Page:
In those early decades, healthcare was much less expensive than it is today, partly because it was at such a primitive state that there was much less of it. Religious orders were active in healthcare, and funds flowing to their hospitals was augmented by fees and donations.  

Then, people did not live the long lives that we now do. Most people died before needing the hip replacements and the steadily expanding list of other procedures that now are to improve their quality of life in their senior years. As medical science improved dramatically, lives are now 60% as long as they then were. Medicare came almost sixty years ago, and for all hospital and physician services, the provinces became the sole payor. 

Costs increased dramatically as the technology of healthcare increased over the decades. But, the revenue sharing arrangement has not changed, leaving the federal government with a vastly superior ability to extract tax revenue than the provinces. The provinces are permanently failing,  to catch-up with the waiting lists. As soon as they shorten one list, the demand for new

procedures made possible by enhancements to medical science creates another.

As Canada’s system remains as it is, one payer, the federal government is the only agency that could provide a proper funding arrangement to eliminate the disgraceful waiting lists. However, so far, the feds prefer spending much of ‘its’ money largely on its own pet items – often using its revenue base to intervene into areas of provincial jurisdiction.

What is certain from the lack of adequate healthcare funding is that thousands upon thousands of mainly elderly Canadians are waiting – in pain and fear – for necessary medical services. Canadians who have faithfully paid their taxes all their lives are left to sit and wait.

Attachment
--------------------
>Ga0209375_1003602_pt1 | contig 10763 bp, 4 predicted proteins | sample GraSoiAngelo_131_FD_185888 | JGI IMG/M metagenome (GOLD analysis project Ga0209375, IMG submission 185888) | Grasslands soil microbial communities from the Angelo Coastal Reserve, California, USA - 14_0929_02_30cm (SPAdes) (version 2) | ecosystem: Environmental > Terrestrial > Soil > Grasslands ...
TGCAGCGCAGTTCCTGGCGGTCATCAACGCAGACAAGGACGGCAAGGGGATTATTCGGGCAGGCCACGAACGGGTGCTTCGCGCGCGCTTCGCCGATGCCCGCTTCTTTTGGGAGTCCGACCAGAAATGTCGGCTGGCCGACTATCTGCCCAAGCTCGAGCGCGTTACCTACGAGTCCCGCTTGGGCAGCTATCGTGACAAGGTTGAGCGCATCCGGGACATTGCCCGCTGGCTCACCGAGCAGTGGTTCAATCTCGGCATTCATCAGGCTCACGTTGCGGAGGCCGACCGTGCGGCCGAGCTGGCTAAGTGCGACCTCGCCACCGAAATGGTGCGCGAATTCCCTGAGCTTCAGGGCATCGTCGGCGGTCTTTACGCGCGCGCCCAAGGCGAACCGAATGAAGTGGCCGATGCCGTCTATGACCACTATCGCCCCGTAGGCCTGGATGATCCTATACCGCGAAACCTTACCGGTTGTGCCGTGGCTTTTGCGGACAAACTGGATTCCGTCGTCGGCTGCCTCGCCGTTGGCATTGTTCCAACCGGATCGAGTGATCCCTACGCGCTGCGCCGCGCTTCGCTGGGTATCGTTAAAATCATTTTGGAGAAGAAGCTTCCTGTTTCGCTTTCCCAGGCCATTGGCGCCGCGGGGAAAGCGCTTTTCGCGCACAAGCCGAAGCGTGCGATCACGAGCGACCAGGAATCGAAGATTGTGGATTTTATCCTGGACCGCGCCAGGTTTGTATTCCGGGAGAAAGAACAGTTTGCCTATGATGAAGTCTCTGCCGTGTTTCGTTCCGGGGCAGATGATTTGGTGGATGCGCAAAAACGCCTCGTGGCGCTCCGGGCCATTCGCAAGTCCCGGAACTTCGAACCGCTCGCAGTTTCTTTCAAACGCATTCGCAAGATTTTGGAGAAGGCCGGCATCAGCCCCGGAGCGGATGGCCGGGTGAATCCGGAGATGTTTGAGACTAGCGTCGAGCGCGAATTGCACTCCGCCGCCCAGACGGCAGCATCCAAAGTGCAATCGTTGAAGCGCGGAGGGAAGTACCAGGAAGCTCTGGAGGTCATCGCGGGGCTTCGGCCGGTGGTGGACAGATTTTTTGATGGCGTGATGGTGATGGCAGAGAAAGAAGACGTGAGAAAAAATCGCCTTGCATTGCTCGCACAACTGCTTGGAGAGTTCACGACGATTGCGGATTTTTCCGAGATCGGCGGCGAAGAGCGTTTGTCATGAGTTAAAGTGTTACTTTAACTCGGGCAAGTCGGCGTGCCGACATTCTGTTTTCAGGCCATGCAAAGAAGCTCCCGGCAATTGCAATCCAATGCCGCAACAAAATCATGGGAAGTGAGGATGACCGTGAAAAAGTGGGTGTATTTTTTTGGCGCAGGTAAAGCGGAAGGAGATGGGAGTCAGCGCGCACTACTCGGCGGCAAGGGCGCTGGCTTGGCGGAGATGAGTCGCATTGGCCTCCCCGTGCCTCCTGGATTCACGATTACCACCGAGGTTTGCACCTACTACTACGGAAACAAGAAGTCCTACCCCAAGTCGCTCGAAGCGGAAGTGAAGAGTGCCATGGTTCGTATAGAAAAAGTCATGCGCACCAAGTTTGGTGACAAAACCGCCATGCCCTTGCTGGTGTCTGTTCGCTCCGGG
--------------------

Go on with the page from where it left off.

If the federal government continues to choose to under-fund the provinces for Medicare, the design of the system should be reassessed. The federal government should either step-up the level of transfers to the provinces (to acknowledge the current approach is resulting in indefensible waiting lists) or cede tax points from it to the provinces.

European countries, like France, Holland and the Scandinavian countries, have better health outcomes while combining public funding with user fees and premiums. Our politicians should acknowledge our system’s failures and begin honest discussions about bringing in some of the proven European practices.

Now, we waste energy focusing on how the flawed American model compares with our flawed Medicare model. It is sad how Canadians hold the American system up as everything we don’t want ours to become, while the Americans do the same with our system. Instead of fixating on an irrelevant comparison, we should focus on superior European healthcare models.

It is time to introduce reforms to enable the provinces to properly fund our healthcare system and end unacceptable waiting lists. This will first require an honest look at our failed system.